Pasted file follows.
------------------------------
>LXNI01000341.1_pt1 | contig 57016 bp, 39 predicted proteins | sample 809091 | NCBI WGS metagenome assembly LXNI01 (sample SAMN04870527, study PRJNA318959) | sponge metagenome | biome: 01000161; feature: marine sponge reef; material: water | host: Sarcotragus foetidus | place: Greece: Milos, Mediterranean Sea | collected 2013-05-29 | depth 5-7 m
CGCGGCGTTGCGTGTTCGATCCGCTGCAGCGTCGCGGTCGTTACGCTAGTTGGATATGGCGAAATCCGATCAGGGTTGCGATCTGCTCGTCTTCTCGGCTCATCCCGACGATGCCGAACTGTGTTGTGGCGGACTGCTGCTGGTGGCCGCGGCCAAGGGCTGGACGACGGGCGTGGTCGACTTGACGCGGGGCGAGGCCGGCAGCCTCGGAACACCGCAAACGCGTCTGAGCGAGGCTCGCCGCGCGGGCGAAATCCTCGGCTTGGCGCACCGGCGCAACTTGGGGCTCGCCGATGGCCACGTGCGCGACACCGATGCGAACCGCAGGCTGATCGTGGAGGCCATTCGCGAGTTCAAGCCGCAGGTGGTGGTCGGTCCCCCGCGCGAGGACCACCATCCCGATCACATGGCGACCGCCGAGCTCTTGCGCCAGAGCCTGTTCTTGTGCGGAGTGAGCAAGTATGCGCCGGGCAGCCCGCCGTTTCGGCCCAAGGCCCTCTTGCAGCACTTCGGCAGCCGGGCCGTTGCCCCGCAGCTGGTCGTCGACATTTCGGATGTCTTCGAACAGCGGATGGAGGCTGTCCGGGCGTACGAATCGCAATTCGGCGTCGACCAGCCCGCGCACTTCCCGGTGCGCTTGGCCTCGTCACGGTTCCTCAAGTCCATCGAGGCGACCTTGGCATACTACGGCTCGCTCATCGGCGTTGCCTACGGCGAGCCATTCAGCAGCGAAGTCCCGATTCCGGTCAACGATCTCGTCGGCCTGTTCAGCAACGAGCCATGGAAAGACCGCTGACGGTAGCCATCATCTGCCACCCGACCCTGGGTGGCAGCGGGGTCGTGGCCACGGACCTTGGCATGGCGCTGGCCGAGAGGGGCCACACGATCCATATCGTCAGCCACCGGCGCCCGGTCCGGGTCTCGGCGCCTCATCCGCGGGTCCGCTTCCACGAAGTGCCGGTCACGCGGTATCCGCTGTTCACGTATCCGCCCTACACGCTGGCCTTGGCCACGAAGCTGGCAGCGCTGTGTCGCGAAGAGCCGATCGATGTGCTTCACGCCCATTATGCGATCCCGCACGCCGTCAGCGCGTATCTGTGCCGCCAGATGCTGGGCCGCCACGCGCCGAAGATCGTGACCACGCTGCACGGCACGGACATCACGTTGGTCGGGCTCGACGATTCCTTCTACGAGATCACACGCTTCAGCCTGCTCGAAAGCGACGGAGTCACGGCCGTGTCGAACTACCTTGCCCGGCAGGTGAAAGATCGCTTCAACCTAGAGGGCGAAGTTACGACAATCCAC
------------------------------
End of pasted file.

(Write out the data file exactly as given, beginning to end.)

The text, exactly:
>LXNI01000341.1_pt1 | contig 57016 bp, 39 predicted proteins | sample 809091 | NCBI WGS metagenome assembly LXNI01 (sample SAMN04870527, study PRJNA318959) | sponge metagenome | biome: 01000161; feature: marine sponge reef; material: water | host: Sarcotragus foetidus | place: Greece: Milos, Mediterranean Sea | collected 2013-05-29 | depth 5-7 m
CGCGGCGTTGCGTGTTCGATCCGCTGCAGCGTCGCGGTCGTTACGCTAGTTGGATATGGCGAAATCCGATCAGGGTTGCGATCTGCTCGTCTTCTCGGCTCATCCCGACGATGCCGAACTGTGTTGTGGCGGACTGCTGCTGGTGGCCGCGGCCAAGGGCTGGACGACGGGCGTGGTCGACTTGACGCGGGGCGAGGCCGGCAGCCTCGGAACACCGCAAACGCGTCTGAGCGAGGCTCGCCGCGCGGGCGAAATCCTCGGCTTGGCGCACCGGCGCAACTTGGGGCTCGCCGATGGCCACGTGCGCGACACCGATGCGAACCGCAGGCTGATCGTGGAGGCCATTCGCGAGTTCAAGCCGCAGGTGGTGGTCGGTCCCCCGCGCGAGGACCACCATCCCGATCACATGGCGACCGCCGAGCTCTTGCGCCAGAGCCTGTTCTTGTGCGGAGTGAGCAAGTATGCGCCGGGCAGCCCGCCGTTTCGGCCCAAGGCCCTCTTGCAGCACTTCGGCAGCCGGGCCGTTGCCCCGCAGCTGGTCGTCGACATTTCGGATGTCTTCGAACAGCGGATGGAGGCTGTCCGGGCGTACGAATCGCAATTCGGCGTCGACCAGCCCGCGCACTTCCCGGTGCGCTTGGCCTCGTCACGGTTCCTCAAGTCCATCGAGGCGACCTTGGCATACTACGGCTCGCTCATCGGCGTTGCCTACGGCGAGCCATTCAGCAGCGAAGTCCCGATTCCGGTCAACGATCTCGTCGGCCTGTTCAGCAACGAGCCATGGAAAGACCGCTGACGGTAGCCATCATCTGCCACCCGACCCTGGGTGGCAGCGGGGTCGTGGCCACGGACCTTGGCATGGCGCTGGCCGAGAGGGGCCACACGATCCATATCGTCAGCCACCGGCGCCCGGTCCGGGTCTCGGCGCCTCATCCGCGGGTCCGCTTCCACGAAGTGCCGGTCACGCGGTATCCGCTGTTCACGTATCCGCCCTACACGCTGGCCTTGGCCACGAAGCTGGCAGCGCTGTGTCGCGAAGAGCCGATCGATGTGCTTCACGCCCATTATGCGATCCCGCACGCCGTCAGCGCGTATCTGTGCCGCCAGATGCTGGGCCGCCACGCGCCGAAGATCGTGACCACGCTGCACGGCACGGACATCACGTTGGTCGGGCTCGACGATTCCTTCTACGAGATCACACGCTTCAGCCTGCTCGAAAGCGACGGAGTCACGGCCGTGTCGAACTACCTTGCCCGGCAGGTGAAAGATCGCTTCAACCTAGAGGGCGAAGTTACGACAATCCAC